But the largest and most striking archaeological site in London is the Thames, said Natalie Cohen, head of the Thames Discovery project at London\'s archaeological museum, as the tide retreated.
It was a clear winter morning, soon after sunrise, the top of the Holy Dome
St. Paul\'s Cathedral sparkles in Low PlacesAngle of Sunshine
We are on the Thames Embankment right below the cathedral, along a group of algae
The newly exposed front is covered with stone steps.
This is a mess of water.
Smooth pebbles, roof tiles, animal bones, crockery, broken earth smoke pipes, rusty iron, and large blocks of thick colored glass worn round and frosted by the relentless action of the tide.
\'Almost all you see here is archaeology, \'says Cohen, pointing out a Roman.
The roof of the times here is a piece of blue-
When we climbed on the uneven ground, there was Victorian porcelain.
With every wave, it becomes chaotic again.
Both times are different.
You never know what you will find.
The public has access to most of the foreshore and is welcomed by amateur archaeologists and metal detector enthusiasts whose talent and energy Koen and her colleagues have signed up to record, monitor, and protect the protected location along the front shore.
One of them is a dent in the bank right below the Millennium Bridge.
First recorded in the UK
The Saxon documents at the end of the ninth century were not used by ships until the 20 th century.
It\'s also a cemetery for two Saxons.
One of the women of The Times seemed to be hit in the head by a sword or an axe, buried in. D. 640 and 780.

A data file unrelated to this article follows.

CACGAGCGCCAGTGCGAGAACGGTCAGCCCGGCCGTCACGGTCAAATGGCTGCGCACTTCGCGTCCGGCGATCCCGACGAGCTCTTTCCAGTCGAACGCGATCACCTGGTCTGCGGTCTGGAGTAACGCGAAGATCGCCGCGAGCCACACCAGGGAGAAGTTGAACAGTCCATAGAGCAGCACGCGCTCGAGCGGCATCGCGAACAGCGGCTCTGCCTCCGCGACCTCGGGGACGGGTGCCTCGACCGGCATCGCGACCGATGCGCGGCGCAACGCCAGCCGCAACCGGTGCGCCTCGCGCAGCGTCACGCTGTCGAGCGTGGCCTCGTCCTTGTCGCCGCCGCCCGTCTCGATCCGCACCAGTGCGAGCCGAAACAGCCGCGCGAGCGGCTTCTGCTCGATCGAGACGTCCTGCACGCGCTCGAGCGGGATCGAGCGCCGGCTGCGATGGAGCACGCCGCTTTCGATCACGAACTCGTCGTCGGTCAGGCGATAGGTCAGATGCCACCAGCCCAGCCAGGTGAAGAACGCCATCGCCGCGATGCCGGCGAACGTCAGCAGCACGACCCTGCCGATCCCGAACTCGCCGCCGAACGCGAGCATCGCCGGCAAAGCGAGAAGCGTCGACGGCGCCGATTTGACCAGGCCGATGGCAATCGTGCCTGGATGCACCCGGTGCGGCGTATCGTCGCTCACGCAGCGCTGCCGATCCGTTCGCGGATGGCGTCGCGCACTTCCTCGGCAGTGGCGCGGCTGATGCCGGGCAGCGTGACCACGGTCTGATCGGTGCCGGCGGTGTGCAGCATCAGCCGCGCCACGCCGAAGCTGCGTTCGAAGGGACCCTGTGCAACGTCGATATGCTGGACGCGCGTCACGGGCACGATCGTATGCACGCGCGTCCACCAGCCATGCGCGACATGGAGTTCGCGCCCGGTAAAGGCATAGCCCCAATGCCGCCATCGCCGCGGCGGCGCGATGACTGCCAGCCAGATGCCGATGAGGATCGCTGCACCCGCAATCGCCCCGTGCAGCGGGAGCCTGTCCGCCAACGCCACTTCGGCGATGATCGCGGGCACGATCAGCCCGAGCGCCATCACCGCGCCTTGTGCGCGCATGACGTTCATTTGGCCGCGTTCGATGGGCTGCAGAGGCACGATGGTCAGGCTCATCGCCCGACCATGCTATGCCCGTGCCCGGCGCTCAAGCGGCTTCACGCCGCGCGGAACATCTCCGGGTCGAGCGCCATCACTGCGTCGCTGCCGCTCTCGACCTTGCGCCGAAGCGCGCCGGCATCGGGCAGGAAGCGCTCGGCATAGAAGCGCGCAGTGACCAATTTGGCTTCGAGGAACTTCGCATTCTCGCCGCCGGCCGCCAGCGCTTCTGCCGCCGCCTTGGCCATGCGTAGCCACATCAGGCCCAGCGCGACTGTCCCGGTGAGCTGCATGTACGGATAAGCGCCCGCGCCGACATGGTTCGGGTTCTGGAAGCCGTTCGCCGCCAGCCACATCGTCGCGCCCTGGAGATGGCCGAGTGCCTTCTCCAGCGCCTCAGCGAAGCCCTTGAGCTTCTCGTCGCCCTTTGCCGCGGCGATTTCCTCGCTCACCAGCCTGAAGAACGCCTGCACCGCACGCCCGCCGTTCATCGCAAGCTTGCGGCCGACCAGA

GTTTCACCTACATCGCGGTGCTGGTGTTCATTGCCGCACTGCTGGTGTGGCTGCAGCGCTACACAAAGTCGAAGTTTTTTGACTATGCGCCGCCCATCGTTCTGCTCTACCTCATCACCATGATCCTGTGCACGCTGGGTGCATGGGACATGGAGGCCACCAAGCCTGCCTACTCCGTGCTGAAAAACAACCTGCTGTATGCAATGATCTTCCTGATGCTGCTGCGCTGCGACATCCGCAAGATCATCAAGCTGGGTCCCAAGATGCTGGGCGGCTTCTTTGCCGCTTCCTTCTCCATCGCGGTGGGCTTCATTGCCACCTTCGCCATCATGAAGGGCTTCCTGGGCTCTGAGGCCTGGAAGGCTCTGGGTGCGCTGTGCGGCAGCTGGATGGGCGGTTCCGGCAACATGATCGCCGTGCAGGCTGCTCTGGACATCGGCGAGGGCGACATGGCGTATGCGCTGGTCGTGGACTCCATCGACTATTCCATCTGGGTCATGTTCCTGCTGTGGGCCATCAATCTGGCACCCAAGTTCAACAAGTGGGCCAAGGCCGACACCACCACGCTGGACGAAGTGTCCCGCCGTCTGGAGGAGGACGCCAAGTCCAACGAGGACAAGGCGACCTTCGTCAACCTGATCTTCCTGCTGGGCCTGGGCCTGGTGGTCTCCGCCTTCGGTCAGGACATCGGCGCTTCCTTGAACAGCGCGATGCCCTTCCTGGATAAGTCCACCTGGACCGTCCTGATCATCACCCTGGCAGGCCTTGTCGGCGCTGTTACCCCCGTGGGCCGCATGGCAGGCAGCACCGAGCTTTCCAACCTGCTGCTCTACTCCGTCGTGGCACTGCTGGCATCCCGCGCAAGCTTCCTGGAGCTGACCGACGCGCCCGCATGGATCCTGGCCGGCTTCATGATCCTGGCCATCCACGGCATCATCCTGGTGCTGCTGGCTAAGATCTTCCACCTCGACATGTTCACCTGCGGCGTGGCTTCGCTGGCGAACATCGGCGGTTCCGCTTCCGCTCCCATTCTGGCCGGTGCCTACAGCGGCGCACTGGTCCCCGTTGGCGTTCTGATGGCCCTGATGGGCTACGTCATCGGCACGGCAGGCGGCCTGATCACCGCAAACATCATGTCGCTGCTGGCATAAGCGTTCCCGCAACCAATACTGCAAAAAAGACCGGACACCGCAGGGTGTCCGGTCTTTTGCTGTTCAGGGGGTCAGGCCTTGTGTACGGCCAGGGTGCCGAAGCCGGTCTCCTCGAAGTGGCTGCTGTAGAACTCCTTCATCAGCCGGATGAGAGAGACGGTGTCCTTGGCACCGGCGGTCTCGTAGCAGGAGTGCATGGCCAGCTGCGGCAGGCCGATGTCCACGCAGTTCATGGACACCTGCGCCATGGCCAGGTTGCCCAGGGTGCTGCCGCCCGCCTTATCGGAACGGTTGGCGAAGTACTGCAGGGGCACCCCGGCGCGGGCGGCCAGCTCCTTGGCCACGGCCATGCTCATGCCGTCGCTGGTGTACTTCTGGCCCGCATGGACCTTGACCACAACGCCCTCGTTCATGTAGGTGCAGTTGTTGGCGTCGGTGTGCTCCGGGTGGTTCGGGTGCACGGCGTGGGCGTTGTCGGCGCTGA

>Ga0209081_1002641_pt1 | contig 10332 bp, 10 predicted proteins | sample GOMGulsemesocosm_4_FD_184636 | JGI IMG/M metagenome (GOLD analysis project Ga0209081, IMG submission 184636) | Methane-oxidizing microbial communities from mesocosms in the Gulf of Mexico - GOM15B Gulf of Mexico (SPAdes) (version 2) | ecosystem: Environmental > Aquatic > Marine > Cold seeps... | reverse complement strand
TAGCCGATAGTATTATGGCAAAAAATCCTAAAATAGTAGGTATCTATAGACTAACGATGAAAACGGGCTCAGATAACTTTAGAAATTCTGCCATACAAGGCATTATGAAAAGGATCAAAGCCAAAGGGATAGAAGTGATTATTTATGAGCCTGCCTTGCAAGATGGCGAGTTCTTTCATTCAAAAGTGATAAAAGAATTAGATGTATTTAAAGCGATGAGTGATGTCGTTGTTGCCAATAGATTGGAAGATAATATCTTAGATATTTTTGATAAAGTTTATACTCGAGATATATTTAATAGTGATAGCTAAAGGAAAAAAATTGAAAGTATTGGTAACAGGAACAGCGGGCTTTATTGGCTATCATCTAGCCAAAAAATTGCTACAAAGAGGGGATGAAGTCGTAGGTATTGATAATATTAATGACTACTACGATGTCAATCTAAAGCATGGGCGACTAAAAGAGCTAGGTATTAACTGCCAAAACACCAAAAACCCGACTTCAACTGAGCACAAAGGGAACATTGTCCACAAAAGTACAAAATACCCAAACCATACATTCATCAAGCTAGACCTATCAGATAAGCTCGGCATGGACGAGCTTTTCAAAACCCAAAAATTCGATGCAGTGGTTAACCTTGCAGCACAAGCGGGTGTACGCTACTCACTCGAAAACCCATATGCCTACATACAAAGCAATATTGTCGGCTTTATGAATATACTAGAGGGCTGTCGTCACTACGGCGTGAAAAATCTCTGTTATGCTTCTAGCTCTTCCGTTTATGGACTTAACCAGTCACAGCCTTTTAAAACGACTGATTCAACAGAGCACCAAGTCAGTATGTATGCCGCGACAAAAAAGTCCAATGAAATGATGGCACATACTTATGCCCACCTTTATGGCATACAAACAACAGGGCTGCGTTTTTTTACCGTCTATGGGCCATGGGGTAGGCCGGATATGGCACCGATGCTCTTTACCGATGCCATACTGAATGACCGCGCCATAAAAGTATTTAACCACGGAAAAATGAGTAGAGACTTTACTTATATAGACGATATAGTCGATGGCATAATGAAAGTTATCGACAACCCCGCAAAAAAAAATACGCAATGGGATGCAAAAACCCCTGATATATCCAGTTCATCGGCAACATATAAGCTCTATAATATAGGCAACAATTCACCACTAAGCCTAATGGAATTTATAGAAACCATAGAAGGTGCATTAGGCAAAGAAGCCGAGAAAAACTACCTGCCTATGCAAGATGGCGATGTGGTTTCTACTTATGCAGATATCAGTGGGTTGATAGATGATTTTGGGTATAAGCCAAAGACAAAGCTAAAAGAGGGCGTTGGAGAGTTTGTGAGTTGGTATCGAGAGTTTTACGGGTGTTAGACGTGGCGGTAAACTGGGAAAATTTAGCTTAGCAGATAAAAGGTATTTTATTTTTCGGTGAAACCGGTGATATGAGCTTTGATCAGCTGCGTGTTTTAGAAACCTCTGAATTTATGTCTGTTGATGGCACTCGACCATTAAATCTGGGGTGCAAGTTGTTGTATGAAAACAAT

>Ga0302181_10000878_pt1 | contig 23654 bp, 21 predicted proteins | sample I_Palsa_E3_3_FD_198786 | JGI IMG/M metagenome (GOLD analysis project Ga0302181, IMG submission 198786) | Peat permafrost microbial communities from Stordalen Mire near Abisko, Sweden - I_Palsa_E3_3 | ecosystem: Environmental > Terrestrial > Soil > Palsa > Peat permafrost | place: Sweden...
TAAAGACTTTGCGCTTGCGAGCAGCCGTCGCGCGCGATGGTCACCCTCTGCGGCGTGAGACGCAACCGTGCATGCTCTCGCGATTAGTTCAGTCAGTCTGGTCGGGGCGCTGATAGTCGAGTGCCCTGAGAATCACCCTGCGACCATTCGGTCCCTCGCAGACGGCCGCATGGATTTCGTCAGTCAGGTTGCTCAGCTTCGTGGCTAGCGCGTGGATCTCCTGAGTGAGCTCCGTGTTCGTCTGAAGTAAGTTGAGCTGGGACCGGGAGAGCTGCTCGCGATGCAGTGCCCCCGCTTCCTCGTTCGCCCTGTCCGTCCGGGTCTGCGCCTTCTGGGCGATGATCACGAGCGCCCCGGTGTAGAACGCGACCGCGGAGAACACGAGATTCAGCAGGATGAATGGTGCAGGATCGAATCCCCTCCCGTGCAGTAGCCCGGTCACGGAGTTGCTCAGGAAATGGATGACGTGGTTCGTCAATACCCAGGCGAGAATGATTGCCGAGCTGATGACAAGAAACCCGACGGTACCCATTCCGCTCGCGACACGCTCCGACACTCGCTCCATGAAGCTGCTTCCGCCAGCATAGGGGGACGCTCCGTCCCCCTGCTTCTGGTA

It will be a creepy place in that era, Cohen said.
By that time, the Romans had been away for more than 200 years, and the ruins of the city would overgrow, fall, and be very lonely.
Archaeologists returning to Liverpool Street have screened their way to the great hills of early Roman history in London.
In the old city, in the dark mud, they found an interesting discovery: an old pot still covered, stuffed with cremated human remains
Some 2,000 years ago, it was buried along the river bank.
Another 40 human skulls were also found nearby, possibly the skulls of executed criminals or rebels.
It was discovered that the Romans knew it long ago.
The era skulls of Walbrook, but we have always thought they had eroded out of the Roman cemetery and were rushed down the river, said Kaver.
But the latest evidence suggests something different.
It looks like we will have to look back on what has been discovered here over the past two centuries and rethink what has happened.
Looking down at the black line on the Earth, this black line marks the place where the disappearing river once flowed, the noise of traffic in London came from my ear, and I found myself thinking of opening in the dark center
The narrator of Joseph Conrad, the nagging sailor Marlow, reminded his audience as they sat over London watching the sunset, which is also one of the dark places on Earth.